The classical theory of electric and magnetic fields, both in the static and dynamic case. Also covers general questions about magnets, electric attraction/repulsion etc. Distinct from electrical-engineering.

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Does a magnetic field sustain a current in a loop?

A particular current produces a constant particular magnetic field. If the fact holds under scrutiny, why doesn't a magnet held within a loop sustain a particular current? Are the electron spins ...
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3answers
993 views

Is there inductance to a DC circuit?

When a DC circuit is carrying current, large amounts or small, is there induced-emf due to the inductance? Or is it only applied to AC circuits?
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1answer
846 views

In which loop does the induced emf remain constant during the passage out of the magnetic field region?

A rectangular loop and a circular loop are moving out of a uniform magnetic field to a field-free region with a constant velocity V as shown in the figure. Explain in which loop do you expect the ...
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1answer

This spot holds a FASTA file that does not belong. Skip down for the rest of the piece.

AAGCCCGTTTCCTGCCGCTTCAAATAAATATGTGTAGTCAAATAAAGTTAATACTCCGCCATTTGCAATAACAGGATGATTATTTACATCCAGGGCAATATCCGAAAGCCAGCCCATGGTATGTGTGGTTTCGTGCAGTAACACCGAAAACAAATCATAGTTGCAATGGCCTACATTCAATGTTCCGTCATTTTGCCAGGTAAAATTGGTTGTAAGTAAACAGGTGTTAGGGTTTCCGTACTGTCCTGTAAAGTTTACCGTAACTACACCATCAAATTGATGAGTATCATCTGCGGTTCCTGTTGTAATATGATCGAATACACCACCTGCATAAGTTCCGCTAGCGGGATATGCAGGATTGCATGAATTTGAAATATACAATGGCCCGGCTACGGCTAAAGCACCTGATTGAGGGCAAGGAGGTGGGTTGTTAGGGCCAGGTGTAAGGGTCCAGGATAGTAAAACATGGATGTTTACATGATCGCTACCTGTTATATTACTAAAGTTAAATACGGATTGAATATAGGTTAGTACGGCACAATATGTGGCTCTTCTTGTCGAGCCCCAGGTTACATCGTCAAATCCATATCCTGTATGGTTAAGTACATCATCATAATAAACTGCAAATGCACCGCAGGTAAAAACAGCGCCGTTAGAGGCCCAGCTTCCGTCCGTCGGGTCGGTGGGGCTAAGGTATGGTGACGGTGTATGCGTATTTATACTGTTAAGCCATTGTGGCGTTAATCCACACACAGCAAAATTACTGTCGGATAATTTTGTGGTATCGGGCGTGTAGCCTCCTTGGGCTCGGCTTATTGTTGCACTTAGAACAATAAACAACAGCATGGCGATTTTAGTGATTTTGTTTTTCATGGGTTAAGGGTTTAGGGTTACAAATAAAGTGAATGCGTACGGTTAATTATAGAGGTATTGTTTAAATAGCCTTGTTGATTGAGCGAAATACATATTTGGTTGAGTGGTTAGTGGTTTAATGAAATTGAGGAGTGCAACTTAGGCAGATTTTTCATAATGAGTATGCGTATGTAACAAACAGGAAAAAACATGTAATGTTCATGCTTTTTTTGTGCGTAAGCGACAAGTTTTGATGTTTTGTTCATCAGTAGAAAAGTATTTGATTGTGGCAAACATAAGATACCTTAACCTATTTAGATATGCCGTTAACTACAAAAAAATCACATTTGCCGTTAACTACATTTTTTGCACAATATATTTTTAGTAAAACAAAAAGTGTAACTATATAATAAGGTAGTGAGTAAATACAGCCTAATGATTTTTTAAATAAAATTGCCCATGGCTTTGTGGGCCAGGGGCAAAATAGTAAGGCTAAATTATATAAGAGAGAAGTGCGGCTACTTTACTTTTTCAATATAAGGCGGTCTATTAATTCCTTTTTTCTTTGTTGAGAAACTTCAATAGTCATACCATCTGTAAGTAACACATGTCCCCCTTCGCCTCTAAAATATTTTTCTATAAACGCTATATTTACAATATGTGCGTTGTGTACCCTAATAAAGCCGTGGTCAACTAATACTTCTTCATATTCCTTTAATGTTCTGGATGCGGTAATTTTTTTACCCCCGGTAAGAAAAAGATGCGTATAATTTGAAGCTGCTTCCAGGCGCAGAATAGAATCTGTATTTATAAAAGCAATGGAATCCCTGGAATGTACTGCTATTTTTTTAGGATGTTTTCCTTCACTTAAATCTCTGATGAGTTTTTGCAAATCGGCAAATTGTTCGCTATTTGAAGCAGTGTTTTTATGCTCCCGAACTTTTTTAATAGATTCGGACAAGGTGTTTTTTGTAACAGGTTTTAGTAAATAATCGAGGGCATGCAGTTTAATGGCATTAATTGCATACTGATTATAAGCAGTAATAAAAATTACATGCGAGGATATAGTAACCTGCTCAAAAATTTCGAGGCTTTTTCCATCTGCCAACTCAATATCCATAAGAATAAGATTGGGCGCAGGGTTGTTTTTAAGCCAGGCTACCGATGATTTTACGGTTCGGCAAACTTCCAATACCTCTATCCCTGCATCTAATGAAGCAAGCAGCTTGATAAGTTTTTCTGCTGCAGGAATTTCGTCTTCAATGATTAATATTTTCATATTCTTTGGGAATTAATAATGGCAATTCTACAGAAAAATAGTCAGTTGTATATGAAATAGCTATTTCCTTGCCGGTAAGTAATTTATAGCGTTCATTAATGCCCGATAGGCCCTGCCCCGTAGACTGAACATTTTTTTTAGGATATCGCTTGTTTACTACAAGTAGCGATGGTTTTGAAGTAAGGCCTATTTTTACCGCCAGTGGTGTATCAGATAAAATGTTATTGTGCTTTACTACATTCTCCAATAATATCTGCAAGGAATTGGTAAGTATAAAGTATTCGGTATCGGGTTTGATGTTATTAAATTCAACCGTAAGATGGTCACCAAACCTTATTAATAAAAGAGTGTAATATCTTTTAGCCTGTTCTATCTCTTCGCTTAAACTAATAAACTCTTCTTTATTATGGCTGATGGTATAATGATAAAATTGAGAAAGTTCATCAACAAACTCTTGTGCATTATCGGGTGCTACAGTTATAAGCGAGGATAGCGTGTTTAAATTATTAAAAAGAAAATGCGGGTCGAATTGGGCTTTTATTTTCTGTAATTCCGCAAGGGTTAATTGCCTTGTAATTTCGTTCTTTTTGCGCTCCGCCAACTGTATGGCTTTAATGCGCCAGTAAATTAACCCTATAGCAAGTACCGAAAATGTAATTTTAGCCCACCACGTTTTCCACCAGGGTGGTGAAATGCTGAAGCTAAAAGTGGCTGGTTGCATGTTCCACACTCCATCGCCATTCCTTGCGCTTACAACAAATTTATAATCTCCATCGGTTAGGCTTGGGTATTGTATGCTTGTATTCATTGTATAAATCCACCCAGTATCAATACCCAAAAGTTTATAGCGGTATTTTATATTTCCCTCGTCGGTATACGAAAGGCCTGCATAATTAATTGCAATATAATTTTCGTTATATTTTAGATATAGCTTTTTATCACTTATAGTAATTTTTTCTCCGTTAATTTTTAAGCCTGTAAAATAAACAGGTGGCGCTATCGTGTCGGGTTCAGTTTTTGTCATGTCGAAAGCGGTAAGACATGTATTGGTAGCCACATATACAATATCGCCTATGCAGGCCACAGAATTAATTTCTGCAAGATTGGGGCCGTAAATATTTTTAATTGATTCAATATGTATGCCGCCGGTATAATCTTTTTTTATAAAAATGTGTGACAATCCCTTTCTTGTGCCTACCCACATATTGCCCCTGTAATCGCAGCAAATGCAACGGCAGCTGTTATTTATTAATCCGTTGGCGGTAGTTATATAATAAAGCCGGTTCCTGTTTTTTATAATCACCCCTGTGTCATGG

286 views

What would Maxwell's Equations be if we had magnetic charges and magnetic currents?

Mind you, we still have electric charge and electric currents. But, what would Maxwell's equations look like if we had to take magnetic charges and magnetic currents into consideration? Would there be ...
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1answer
639 views

Why are atomic quadrupole moments calculated using nuclear spin?

It's my understanding that electric quadrupoles interact with the gradient of an electric field, and I understand roughly how this works. I am trying to calculate the interaction between an atomic ...
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1answer
418 views

Why is there a voltage drop across a superconducting inductor?

If there is no electric field inside a perfect conductor, then why is there a potential difference across an (superconducting) inductor?
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1answer
180 views

Post Problem Analysis - Rod in a cylindrical time varying magnetic field?